Community Food Projects Under Threat

The Community Food Projects Competitive Grant Program (CFP) is under threat. Your help is needed to preserve it in the 2018 Farm Bill!

Unless Congress includes it in the upcoming Farm Bill, CFP will cease to exist. The time to take action to defend CFP and what it has done for hundreds of communities across the nation is now!

Since 2008, CFP has distributed close to $50 million in funding to 200 organizations in 47 states, including the District of Columbia and American Samoa. 



CFP has been a keystone of funding for the community food security/food justice movements since its inception in 1996. It has played an essential role in supporting the growth of the movement, through its focus on community engagement, systems orientation, and experimentation.

The program has so many impacts on low-income communities and family farmers across the country that its return on investment far outstrips its small annual appropriation of $9 million.  In 2016 alone, CFP directly benefitted 233,000 people, 70 per cent of whom were low income. It creates wealth and jobs for small farmers and low-income community members, while stimulating new markets, generating food donations to the hungry, teaching agricultural literacy, providing job training, fostering civic engagement, and transforming communities toward greater sustainability and equity.

Just in terms of job creation alone, the program created 195 jobs in 2016, retained 157 jobs, and indirectly created another 130 jobs. To monetize this service, we can use the well-regarded figure of $30,000 that it costs to create a job. Seen in that light, CFP generated a direct value of $5.9 million. That’s quite an impressive achievement for a program that was never intended to be an employment program.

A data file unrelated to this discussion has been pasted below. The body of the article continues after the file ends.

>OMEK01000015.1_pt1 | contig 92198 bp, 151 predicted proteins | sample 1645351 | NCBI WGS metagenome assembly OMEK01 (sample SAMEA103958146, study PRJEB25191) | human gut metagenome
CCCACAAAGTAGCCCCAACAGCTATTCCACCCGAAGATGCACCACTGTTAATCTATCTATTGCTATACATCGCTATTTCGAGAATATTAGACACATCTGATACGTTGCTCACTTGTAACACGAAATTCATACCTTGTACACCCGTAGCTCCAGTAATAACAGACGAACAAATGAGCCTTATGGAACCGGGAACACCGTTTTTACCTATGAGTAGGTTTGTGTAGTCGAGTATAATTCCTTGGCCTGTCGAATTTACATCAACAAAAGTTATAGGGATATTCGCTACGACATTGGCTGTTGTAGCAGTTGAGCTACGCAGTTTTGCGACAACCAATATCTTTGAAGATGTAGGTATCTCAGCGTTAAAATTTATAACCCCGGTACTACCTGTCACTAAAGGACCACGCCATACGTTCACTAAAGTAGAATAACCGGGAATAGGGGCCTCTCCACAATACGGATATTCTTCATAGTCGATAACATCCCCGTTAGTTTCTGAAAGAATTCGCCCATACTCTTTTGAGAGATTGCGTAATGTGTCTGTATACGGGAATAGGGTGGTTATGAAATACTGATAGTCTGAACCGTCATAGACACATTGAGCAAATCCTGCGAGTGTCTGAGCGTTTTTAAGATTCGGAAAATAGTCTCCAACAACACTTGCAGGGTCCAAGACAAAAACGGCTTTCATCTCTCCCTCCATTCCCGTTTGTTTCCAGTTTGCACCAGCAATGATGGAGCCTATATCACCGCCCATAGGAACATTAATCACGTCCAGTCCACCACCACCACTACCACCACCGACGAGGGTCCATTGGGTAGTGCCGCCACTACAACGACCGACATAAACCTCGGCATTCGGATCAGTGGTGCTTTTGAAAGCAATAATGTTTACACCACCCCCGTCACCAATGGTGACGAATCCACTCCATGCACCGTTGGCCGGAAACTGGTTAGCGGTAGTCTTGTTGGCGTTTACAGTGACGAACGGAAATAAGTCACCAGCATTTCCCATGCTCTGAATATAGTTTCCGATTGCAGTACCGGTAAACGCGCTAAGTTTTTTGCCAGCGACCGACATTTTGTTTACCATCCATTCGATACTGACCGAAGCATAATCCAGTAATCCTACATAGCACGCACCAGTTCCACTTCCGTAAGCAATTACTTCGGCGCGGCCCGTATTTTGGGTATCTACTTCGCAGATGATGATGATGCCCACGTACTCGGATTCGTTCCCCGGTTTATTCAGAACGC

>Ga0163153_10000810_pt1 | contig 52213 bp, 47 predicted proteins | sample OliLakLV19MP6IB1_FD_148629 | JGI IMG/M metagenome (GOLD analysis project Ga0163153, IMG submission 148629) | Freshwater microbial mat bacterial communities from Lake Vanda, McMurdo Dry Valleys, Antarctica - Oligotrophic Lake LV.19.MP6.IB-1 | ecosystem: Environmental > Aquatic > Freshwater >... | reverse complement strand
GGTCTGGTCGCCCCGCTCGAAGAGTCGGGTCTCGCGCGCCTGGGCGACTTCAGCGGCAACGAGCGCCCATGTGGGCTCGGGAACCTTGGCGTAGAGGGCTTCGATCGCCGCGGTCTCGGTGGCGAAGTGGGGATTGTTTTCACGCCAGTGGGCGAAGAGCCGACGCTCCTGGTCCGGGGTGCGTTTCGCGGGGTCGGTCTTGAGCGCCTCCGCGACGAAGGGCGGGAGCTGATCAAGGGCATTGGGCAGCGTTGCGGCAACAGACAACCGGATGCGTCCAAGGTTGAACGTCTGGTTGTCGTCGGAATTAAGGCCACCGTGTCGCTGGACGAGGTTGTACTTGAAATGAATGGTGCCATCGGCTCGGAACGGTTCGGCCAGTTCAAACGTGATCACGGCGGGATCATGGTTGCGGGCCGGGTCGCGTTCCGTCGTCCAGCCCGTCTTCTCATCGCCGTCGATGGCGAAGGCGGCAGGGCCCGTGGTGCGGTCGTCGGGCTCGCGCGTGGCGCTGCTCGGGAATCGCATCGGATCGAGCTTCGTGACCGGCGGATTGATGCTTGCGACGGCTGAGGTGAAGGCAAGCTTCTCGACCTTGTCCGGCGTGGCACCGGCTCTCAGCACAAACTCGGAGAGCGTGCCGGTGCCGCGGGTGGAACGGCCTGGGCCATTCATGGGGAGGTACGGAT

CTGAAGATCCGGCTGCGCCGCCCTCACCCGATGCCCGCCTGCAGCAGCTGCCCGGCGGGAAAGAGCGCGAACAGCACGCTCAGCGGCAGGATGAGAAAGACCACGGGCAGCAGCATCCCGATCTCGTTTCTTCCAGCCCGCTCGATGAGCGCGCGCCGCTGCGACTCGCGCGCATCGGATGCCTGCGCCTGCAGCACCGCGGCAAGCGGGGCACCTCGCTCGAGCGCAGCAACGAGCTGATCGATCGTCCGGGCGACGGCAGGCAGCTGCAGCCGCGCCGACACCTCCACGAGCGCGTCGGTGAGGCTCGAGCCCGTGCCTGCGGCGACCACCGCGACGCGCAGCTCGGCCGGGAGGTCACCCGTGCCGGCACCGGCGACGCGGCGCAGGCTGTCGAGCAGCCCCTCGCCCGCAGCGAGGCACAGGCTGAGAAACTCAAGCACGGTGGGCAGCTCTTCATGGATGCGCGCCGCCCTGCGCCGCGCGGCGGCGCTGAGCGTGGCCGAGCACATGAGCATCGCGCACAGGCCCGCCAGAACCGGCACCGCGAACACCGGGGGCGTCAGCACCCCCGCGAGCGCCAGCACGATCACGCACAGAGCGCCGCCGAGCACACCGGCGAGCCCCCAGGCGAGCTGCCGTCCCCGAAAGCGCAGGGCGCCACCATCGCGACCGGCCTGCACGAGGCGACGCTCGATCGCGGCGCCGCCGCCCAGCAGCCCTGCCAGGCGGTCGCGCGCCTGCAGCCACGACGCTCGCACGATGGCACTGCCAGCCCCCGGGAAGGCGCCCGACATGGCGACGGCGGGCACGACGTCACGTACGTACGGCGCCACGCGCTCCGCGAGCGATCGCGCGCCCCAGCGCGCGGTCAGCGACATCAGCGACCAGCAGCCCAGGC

There are intangible outcomes from CFP as well. Many grantees are applying for the first time to USDA, which is never an easy process. The experience gives them the practice and confidence they need to apply for other programs. Leadership development is another consequence of participation in a CFP grant. In 2016, grantee projects created 367 new leadership roles, 70 per cent of which were filled by people of color and 38 per cent by youth. In these ways, CFP builds the capacity of organizations to secure and manage the resources they need to strengthen their own communities.

If you want to preserve the right of towns, cities, and counties to control their own food destinies, you need to let Congress know that you support CFP and they should too. If you’re not sure who to call, here’s the congressional switchboard number which can connect you to your representative and senators. Time is of the essence. Act now!

To call your Member of Congress:  US Capitol Switchboard (202) 224-3121

To locate your Member on-line:  U.S. House of Representatives:  U.S. Senate:

Parts of this article were written by Mark Winne and New Entry Sustainable Food Program . Used with permission.